Dreamers: “DACA kids are our kids. They should have opportunities.”


K-12 Education: Jermaine asserts that the state should restore the education funding and treat education professionals with respect and value their contributions to society. Our economy depends on K-12 and companies will leave if we do not invest. No sales tax should be implemented to fund education even. Other ways to fully fund education are passing Invest In Ed at the ballot, close corporate loopholes and cut down on bad bills that cost money to litigate only to find it is unconstitutional.

University Tuition: “The state needs to restore the funding for our universities to ease the burden on students who are being saddled with debt.” Also, taxpayer dollars should not be used on funding the Koch centers at Arizona State and the University of Arizona. The Koch Brothers could use their own money to develop these centers if they want.

Dreamers: Dreamers who graduate from Arizona High Schools should get in-state tuition.


K-12 Education: The Invest in Ed is a good ballot measure to pass and is a good start to funding education. Stuben says that corporate taxes, instead of sales taxes, should be increased to make up for the budget difference. For-profit charter school state aid and private school voucher funding should either be cut off or repealed in November. Finally, bills should be passed making charter schools more transparent and accountable.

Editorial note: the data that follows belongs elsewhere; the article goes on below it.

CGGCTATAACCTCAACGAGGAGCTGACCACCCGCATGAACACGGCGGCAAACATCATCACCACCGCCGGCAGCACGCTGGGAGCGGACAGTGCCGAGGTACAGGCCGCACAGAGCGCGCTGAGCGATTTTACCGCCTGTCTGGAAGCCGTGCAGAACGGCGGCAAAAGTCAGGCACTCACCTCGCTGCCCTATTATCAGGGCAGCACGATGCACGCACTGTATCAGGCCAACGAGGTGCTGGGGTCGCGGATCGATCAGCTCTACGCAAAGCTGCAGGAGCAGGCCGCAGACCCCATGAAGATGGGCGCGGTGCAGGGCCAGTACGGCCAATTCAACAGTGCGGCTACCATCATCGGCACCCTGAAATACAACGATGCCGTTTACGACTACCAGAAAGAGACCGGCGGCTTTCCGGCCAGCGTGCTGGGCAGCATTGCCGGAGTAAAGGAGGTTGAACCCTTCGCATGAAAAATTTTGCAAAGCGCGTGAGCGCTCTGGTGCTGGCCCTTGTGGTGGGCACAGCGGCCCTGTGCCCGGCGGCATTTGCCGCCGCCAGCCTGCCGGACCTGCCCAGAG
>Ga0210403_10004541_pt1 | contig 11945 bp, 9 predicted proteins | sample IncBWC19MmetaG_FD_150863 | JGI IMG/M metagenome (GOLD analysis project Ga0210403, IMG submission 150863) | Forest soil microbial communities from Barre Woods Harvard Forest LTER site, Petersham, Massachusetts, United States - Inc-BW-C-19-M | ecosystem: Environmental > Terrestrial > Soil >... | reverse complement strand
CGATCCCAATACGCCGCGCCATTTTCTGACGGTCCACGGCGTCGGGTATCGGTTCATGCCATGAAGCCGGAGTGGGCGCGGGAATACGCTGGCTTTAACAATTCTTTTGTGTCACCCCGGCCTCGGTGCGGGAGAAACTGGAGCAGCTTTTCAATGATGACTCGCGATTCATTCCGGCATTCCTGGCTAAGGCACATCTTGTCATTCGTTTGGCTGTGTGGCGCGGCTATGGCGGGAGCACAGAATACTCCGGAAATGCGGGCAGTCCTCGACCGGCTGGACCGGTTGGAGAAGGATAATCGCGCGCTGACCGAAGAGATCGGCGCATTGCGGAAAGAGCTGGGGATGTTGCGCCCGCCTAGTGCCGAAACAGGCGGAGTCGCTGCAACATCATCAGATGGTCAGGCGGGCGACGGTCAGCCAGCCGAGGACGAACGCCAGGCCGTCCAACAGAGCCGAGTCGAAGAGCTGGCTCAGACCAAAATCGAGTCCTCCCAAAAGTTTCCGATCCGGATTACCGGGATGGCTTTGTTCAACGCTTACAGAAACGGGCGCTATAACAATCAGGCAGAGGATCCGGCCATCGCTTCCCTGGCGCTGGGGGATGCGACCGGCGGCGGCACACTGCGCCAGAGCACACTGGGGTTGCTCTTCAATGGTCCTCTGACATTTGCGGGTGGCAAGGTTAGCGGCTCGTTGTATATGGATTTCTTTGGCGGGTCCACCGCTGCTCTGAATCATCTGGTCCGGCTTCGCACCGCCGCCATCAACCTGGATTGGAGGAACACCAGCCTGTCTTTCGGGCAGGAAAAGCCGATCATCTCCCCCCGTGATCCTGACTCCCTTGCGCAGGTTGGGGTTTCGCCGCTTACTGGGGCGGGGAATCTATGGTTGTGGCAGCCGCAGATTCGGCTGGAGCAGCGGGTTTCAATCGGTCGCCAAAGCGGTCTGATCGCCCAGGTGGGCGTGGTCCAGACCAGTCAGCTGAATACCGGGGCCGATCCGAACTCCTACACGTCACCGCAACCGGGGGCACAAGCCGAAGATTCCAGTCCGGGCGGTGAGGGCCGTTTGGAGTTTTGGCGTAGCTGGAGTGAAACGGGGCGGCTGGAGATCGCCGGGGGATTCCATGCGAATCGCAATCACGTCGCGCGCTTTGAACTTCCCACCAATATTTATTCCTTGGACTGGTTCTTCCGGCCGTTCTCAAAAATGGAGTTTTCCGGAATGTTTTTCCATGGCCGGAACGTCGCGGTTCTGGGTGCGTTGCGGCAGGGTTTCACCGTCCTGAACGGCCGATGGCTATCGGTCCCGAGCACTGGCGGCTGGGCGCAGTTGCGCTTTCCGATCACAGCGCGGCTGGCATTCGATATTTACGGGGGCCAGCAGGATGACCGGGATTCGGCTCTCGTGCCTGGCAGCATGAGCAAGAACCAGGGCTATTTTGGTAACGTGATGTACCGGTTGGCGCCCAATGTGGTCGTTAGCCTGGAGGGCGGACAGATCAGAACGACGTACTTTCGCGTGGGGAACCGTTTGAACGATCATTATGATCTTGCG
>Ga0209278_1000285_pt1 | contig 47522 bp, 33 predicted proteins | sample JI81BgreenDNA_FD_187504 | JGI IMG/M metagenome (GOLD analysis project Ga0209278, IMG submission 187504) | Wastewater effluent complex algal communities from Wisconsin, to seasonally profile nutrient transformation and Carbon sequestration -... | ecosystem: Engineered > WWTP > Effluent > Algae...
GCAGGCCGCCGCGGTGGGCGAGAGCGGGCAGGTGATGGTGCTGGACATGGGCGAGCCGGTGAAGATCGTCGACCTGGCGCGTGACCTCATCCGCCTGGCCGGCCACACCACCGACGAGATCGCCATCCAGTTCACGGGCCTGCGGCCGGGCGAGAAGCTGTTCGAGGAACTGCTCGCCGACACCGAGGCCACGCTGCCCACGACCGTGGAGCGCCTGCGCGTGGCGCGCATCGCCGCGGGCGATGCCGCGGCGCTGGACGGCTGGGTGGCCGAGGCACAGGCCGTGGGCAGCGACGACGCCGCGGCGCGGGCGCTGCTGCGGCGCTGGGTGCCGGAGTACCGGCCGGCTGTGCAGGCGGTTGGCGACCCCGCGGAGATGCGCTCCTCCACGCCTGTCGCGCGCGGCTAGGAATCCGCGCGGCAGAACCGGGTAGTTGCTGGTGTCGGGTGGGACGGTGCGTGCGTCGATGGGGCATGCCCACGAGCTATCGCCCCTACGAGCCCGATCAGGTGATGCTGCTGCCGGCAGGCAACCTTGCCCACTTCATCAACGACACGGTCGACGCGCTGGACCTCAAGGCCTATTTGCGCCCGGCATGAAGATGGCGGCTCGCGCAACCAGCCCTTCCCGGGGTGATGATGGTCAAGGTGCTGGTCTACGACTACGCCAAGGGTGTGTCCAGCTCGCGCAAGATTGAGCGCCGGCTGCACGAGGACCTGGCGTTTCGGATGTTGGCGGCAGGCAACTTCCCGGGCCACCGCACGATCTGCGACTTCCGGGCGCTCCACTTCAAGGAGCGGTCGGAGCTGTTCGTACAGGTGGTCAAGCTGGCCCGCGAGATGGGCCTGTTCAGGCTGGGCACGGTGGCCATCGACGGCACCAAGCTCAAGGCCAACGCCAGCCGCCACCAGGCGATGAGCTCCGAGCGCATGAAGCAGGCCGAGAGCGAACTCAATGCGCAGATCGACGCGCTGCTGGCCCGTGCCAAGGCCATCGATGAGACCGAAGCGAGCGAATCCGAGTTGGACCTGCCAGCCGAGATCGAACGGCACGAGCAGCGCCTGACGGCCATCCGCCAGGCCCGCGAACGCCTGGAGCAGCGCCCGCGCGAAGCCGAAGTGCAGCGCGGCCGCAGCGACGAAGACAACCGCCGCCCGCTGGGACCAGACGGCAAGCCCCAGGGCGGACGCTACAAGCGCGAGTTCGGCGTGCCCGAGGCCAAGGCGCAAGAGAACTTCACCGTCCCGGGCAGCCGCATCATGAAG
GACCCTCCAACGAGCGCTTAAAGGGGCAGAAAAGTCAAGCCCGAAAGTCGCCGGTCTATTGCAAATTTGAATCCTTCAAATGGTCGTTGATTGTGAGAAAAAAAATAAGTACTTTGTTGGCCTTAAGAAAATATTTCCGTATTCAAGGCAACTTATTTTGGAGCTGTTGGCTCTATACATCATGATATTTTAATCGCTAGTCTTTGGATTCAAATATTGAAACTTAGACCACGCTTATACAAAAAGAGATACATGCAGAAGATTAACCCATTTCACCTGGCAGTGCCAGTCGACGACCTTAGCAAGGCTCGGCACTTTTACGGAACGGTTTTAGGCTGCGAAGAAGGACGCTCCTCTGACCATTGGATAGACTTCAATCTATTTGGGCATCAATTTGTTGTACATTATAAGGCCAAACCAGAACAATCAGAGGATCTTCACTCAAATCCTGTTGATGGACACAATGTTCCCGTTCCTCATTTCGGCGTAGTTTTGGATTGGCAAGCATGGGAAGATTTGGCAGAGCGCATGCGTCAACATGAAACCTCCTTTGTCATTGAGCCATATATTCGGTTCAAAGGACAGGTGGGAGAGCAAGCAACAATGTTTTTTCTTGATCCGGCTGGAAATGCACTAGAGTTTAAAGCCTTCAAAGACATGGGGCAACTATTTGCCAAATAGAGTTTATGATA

Universities: Students should go to community college for free and tuitions at universities should be as low as possible, possibly in exchange for a commitment to national service. No public monies should go to the Koch centers.

 Dreamers: All residents should get in-state tuition.

Dark Money

Epstein: Citing Tempe as a model, Representative Epstein relayed that “we can not begin to fulfill the goals of democracy if we do not know who is funding elections. Disclosure needs to be the expectation.”

Jermaine: Already actively working on outlawing dirty money, Jermaine contends, “we need transparency to know who is influencing our government.”